What is yet to happen cannot be predicted with accuracy but it can be forecast in varying degrees of probability. Prediction is a subjective judgment of what someone believes will or might happen. It’s either optimistic or fatalistic in nature depending largely on their prevailing knowledge and the human proclivity to predispose unknown events. Since no one can know everything and stuff does happen, it’s invariably wrong. Forecasting, when done well, is a scientific extrapolation based on what is known at the time and an awareness of how that will be affected by changing conditions. Hence, unlike prediction, it ought to be free of intuition, speculation and bias. Prediction involves binary specificity – something will or won’t happen. Forecasting is a statement of probabilities.
Perhaps the most famous study of expert predictions was conducted by a Canadian, Philip Tetlock. At a conference 35 years ago, he listened intently as renowned authorities in their various fields of expertise delivered their reasoned predictions of what would happen going forward. He was struck by how many contradicted each other or were impervious to counter-arguments. His subsequent research involved a twenty-year study of 82,361 prophecies offered up by 284 highly educated and experienced experts about what would unfold in the future.
The result: These highly-credentialed oracles were horrific predictors of what would occur in their specialized domains. Their years of experience and expertise (including, for some, access to government classified information) made no difference in the accuracy of their prognostications. They were bad at short-term predicting and even worse at long-term forecasting. And, as these bona fide authorities amassed even more information supporting their views, they became more dogmatic about them. Like most of us, once a pundit jumps to a conclusion, she’ll either ignore or explain away conflicting evidence – a hard-wired tendency we all possess called confirmation bias.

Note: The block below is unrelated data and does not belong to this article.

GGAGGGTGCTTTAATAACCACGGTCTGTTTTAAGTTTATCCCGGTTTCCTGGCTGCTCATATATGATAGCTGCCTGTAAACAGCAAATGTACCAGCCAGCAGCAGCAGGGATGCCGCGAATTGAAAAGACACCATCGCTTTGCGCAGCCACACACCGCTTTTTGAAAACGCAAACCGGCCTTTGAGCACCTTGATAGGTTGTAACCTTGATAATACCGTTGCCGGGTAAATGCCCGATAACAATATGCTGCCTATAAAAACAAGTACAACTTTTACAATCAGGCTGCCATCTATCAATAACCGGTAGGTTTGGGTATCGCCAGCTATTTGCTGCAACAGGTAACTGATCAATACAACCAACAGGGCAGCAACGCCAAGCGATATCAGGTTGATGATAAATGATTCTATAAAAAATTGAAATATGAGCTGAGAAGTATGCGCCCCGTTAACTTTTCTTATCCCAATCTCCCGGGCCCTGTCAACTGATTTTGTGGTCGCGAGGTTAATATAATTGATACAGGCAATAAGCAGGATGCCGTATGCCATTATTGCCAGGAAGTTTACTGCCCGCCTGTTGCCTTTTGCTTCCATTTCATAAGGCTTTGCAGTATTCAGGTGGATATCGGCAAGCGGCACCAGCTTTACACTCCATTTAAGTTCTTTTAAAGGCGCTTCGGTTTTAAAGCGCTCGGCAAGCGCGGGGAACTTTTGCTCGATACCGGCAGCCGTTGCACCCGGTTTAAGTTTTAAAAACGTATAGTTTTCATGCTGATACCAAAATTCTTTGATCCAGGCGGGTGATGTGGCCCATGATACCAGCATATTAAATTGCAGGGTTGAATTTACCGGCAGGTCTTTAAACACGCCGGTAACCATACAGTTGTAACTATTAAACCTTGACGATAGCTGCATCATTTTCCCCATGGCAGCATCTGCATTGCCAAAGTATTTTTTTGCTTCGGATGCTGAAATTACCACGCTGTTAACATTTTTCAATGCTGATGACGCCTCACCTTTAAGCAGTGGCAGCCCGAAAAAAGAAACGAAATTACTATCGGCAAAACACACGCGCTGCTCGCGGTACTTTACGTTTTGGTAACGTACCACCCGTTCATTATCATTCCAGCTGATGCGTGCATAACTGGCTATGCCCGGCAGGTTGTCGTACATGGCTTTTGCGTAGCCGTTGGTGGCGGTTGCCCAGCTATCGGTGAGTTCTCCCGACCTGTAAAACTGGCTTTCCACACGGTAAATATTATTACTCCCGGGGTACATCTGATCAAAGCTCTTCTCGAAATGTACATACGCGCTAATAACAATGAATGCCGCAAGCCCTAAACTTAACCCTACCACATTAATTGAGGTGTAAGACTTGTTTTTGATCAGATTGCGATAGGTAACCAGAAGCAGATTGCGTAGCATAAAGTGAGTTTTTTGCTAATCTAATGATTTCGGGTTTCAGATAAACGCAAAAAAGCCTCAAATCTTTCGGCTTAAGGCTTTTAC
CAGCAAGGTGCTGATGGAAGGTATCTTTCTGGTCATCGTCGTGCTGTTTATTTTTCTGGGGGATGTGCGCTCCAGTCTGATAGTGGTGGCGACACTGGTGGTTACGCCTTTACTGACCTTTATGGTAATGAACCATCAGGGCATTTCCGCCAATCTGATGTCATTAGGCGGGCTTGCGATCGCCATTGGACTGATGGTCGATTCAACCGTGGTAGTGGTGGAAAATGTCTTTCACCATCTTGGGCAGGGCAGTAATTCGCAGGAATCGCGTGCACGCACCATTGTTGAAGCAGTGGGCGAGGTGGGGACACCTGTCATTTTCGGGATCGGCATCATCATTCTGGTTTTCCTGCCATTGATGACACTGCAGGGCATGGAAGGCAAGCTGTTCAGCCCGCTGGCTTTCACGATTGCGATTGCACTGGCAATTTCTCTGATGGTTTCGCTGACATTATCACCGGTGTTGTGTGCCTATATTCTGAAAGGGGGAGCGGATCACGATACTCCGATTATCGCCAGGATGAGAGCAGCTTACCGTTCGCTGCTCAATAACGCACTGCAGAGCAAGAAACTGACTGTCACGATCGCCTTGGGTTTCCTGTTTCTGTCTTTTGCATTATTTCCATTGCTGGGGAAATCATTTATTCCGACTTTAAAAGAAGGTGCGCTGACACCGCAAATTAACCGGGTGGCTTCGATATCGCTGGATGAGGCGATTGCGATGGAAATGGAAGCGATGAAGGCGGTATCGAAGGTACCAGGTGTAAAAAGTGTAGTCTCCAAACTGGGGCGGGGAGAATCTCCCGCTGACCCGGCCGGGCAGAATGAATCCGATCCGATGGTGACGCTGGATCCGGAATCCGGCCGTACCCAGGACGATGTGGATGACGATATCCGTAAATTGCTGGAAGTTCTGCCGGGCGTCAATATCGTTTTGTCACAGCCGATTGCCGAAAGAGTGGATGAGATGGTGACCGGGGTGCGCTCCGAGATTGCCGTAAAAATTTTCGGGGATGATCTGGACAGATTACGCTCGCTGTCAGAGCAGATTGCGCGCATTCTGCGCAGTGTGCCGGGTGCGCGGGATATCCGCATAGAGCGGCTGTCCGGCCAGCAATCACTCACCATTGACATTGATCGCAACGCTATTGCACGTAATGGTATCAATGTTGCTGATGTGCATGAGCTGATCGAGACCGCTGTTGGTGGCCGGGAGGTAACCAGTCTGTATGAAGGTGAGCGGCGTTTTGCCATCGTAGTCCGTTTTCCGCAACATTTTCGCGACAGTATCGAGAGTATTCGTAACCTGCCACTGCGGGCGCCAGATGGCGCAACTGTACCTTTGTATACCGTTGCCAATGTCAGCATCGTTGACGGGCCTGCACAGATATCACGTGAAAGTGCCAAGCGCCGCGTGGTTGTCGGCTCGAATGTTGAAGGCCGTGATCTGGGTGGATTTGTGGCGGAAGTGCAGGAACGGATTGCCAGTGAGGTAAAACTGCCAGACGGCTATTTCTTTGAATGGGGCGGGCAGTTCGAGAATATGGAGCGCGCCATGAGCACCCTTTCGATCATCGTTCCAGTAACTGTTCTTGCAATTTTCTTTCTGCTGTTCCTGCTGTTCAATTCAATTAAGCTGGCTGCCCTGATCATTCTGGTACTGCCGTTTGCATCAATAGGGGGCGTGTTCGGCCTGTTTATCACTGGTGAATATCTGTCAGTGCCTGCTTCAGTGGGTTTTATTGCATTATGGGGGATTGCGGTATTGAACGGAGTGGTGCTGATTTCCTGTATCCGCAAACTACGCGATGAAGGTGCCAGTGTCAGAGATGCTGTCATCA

In Tetlock’s brilliant study, two-thirds of the expert predictions simply did not occur, leaving him to conclude they were, in his words, about “as accurate as a dart-throwing chimp.” Many in this eminent research population said that certain future events were “quite impossible to occur,” yet 15% happened nonetheless. When their prophecies were declared to be “a sure thing,” more than a quarter of them failed to transpire. Nicholas Taleb (the black swan guy) is more harsh in his assessment of the ability of highly credentialed authorities to predict the future: “You can be an intellectual yet still be an idiot.”
When confronted with their errors, most of Tetlock’s experts did not admit it to be a flaw in their thinking. When they missed wildly, it was declared a “near miss.” In their view, if just one little thing had gone differently, they would have nailed it. Or, as Einstein once said, “If the facts don’t fit the theory, change the facts.” And the very worst at seeing the future had the highest level of confidence in their predictions. (This is the Dunning-Kruger Effect: The least able are often the most overconfident in their abilities.)
The track record of predictors in science, economics, politics and certainly the weather is profoundly dismal. In business, esteemed and lavishly compensated foretellers of future events are routinely and often wildly wrong in their predictions of everything from stock-market corrections to housing booms. In a decade-long study of the accuracy of currency-rate prognoses by 22 international banks, including the world’s largest and most prominent, not one accurately predicted the end-of-year exchange rate. In six of the 10 years examined, the actual rate fell outside the entire range of all 22 forecasts. The frequently ignored question is why do so many CFOs continue to rely on such unreliable predictions?